Sam White (Oberlin College) and Dagomar Degroot (York University) have recently established a Climate History Network online for environmental historians interested in climate issues. They would like to post climate history-related announcements from medievalists and to add more medievalists to the list of network participants.
Call For Papers: Medieval Weather and the Natural Order
New Chaucer Society Congress, Portland OR July 23-26, 2012
Organizer: Robert Stanton
Paul Dutton has written that “‘weather’ is properly historical and stubbornly
subjective, since it involves humans in time thinking about it and how it
affects their lives.” How were meteorological phenomena in the late Middle Ages
observed, described, and interpreted? Recent work in ecocriticism has signaled
the endlessly fluid and negotiable character of nature; can we reconfigure the
notion of “natural phenomena” as a negotiated interaction among divine, human,
and physical orders? Submissions to this panel might address the reception of
storms, floods, earthquakes, or droughts across genres; a comparison of
representations of weather in textual and visual sources; or the relationship
between generalized and archetypal descriptions of weather events and their
strategic deployment as narrative and rhetorical elements.
Please send a one-paragraph abstract by June 1, 2011 to Robert Stanton,
Department of English, Boston College
The Rachel Carson Center for Environment and Society and the European Society for Environmental History will hold its second summer school for doctoral students from 20–25 June 2011, in Italy at the Centro Tedesco di Studi Veneziani (Palazzo Barbarigo della Terrazza) in Venice. The topic of this summer school will be “Water–Culture–Politics: Perspectives in Environmental History.” Mentors will include Donald Worster (USA), Stefania Barca (Portugal), and Dolly Jorgensen (Sweden).
Deadline for applications is 20 February 2011.
For more information, please click here (pdf, 19 KB).
Ellen Arnold, one of the co-organizers of the Kalamazoo 2010 gathering, has written up the following summary from the conference:
In May, scholars from across the disciplines, including many of the members of ENFORMA gathered at the Medieval Congress at Kalamazoo. It was a very successful meeting, with five sessions and 14 papers, and on behalf of Richard Hoffmann and myself, I would like to thank the speakers and our chairs for their hard work, engaging projects, and their participation throughout the conference. Topics and methodologies ranged across the field, truly highlighting how integrative and interdisciplinary medieval environmental history has become. There were papers on how resources were used and how that use was structured: sanitation systems in England, mills in France, hunting regimes in Italy, and timber resources in Scotland. Others addressed bigger patterns of environmental interaction across time and space, including monastic manipulation of landscapes, the possible links between climate and crusades, and settlement patterns. This year, many participants were also discussing medieval ideas and knowledge—about soil structure, fish, religion, and concepts of the landscape as being part of identity.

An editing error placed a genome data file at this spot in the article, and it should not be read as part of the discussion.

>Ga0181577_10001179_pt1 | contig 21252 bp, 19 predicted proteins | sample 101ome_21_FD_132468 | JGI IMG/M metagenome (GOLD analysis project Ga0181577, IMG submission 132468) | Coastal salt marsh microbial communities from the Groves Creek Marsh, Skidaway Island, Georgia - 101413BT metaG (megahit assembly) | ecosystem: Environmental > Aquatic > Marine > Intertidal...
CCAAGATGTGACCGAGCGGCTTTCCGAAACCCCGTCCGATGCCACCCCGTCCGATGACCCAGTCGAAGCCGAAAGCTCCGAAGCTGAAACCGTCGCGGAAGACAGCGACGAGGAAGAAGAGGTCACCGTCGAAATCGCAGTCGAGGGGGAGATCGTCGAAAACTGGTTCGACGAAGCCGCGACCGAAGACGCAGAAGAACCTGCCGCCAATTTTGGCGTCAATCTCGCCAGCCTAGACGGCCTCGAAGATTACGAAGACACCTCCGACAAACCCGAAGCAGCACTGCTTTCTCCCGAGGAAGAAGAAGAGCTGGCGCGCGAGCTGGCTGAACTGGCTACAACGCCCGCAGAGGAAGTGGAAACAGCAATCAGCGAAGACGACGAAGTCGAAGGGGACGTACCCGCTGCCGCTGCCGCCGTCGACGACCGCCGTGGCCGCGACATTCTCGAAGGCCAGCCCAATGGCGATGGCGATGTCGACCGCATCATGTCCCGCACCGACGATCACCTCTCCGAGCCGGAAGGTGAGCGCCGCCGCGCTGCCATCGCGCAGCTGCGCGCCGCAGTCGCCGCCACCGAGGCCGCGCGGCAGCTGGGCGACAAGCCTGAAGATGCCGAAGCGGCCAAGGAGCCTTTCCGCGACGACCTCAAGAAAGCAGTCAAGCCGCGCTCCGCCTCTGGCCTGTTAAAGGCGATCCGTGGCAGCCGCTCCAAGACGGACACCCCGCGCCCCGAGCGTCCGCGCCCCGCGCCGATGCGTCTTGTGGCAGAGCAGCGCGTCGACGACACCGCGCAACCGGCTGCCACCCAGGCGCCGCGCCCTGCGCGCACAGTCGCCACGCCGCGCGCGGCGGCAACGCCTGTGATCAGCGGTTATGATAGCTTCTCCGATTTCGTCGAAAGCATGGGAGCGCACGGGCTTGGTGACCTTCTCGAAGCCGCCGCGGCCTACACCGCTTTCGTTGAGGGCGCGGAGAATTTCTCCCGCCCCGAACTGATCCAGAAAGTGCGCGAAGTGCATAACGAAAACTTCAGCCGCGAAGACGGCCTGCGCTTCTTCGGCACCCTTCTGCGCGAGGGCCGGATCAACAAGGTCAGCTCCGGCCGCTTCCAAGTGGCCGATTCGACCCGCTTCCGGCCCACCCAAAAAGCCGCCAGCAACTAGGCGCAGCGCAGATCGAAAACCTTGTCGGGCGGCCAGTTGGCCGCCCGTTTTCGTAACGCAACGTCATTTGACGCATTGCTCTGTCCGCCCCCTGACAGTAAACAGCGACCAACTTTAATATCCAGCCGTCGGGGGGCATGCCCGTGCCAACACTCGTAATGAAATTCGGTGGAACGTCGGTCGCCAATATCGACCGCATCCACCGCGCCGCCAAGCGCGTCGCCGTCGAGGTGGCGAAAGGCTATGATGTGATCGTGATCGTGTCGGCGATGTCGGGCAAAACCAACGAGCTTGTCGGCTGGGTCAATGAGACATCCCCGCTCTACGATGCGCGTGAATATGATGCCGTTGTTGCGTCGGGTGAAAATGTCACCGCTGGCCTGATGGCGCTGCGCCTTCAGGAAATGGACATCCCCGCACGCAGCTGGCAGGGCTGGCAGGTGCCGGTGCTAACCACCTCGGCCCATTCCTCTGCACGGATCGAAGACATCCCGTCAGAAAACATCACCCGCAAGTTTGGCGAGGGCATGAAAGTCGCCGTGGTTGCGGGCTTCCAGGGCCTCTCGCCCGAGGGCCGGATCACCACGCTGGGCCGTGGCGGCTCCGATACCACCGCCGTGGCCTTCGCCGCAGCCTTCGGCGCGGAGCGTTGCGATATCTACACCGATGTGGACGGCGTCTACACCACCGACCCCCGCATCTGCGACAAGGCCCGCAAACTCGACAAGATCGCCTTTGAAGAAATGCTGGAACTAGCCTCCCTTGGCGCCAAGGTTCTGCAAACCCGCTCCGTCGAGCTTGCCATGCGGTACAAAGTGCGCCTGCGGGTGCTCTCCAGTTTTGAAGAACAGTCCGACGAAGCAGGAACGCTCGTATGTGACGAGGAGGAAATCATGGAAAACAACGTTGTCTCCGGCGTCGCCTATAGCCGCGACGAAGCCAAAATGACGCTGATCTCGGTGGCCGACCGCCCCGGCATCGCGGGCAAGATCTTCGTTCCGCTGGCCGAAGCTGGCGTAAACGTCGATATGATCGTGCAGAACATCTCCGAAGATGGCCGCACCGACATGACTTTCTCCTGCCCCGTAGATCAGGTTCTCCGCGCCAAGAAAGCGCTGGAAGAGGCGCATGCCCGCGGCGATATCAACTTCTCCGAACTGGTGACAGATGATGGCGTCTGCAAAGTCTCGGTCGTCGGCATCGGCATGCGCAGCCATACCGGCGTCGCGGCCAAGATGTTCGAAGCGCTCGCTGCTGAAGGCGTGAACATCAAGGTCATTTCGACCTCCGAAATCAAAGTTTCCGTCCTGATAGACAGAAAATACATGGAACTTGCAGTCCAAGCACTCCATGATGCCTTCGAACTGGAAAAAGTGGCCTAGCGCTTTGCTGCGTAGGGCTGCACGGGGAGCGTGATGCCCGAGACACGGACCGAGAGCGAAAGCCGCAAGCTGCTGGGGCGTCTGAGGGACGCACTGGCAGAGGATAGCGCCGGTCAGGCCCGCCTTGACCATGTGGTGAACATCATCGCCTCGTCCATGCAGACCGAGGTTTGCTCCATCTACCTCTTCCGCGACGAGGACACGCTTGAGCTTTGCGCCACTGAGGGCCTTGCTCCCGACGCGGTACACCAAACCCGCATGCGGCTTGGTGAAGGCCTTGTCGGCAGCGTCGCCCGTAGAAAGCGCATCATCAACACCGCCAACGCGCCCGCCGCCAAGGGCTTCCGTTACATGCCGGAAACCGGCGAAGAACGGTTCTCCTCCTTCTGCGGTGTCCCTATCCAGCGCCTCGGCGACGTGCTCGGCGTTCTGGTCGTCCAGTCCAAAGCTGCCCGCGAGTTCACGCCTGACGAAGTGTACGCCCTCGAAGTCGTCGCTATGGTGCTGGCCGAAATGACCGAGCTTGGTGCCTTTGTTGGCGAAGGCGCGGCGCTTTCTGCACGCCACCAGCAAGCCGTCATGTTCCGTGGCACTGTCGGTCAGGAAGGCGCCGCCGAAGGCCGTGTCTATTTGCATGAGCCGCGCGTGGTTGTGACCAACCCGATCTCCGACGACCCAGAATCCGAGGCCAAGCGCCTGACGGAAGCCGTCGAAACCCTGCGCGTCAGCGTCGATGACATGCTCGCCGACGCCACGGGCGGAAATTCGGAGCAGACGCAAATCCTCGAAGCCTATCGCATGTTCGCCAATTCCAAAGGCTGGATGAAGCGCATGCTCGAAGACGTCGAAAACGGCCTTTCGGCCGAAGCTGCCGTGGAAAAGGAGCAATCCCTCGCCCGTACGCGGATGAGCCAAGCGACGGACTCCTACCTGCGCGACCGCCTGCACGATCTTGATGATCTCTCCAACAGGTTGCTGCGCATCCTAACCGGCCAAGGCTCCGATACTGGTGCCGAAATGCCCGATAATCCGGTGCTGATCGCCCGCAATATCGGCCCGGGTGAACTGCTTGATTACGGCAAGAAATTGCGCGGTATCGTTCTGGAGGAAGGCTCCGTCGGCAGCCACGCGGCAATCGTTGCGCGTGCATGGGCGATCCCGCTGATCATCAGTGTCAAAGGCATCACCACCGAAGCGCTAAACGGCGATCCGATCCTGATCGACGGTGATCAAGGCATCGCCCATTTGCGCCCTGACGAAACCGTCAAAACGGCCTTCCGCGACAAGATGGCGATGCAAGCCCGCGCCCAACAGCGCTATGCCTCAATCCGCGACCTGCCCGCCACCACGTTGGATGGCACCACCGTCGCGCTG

The sources used were equally diverse, including archival sources, scientific treatises, maps, charters, dispute settlements, poetry, and epic literature. We also saw ample proof of how many different approaches are available, from archaeology, zooarchaeology, and climate sciences to textual criticism, archival research and literary analysis (and the combination of many of these, for example to determine patterns of early medieval animal disease). We welcomed familiar faces and many new colleagues to these sessions, both as participants and in the audience, and we hope that this broader community continues to grow and to provide opportunities for collaboration and for sharing new research. Look for us again in two years!
Abstracts of the papers are available for download: ENFORMA_Sessions_Kzoo_2010
For those of you who work on the environmental history of late antiquity, you might be interested in a conference to be hosted by the Roman Society Research Center (Universiteit Gent) in 2011 called “Land and Natural Resource Use in the Roman World.” See the conference website for more information.
Welcome to Medieval Environmental History Network, a networking site for those working on the environmental history of the Middle Ages.
Environmental history is a growing subdiscipline within medieval history, but those working on the topic are spread out across the globe. The time has come to bring together some of the diverse knowledge and research in the field in one place. The idea of the site is to provide links to researchers’ pages, articles / books, and conference announcements particularly aimed at medieval environmental historians. The site can also be used to facilitate exchange of teaching resources and research ideas.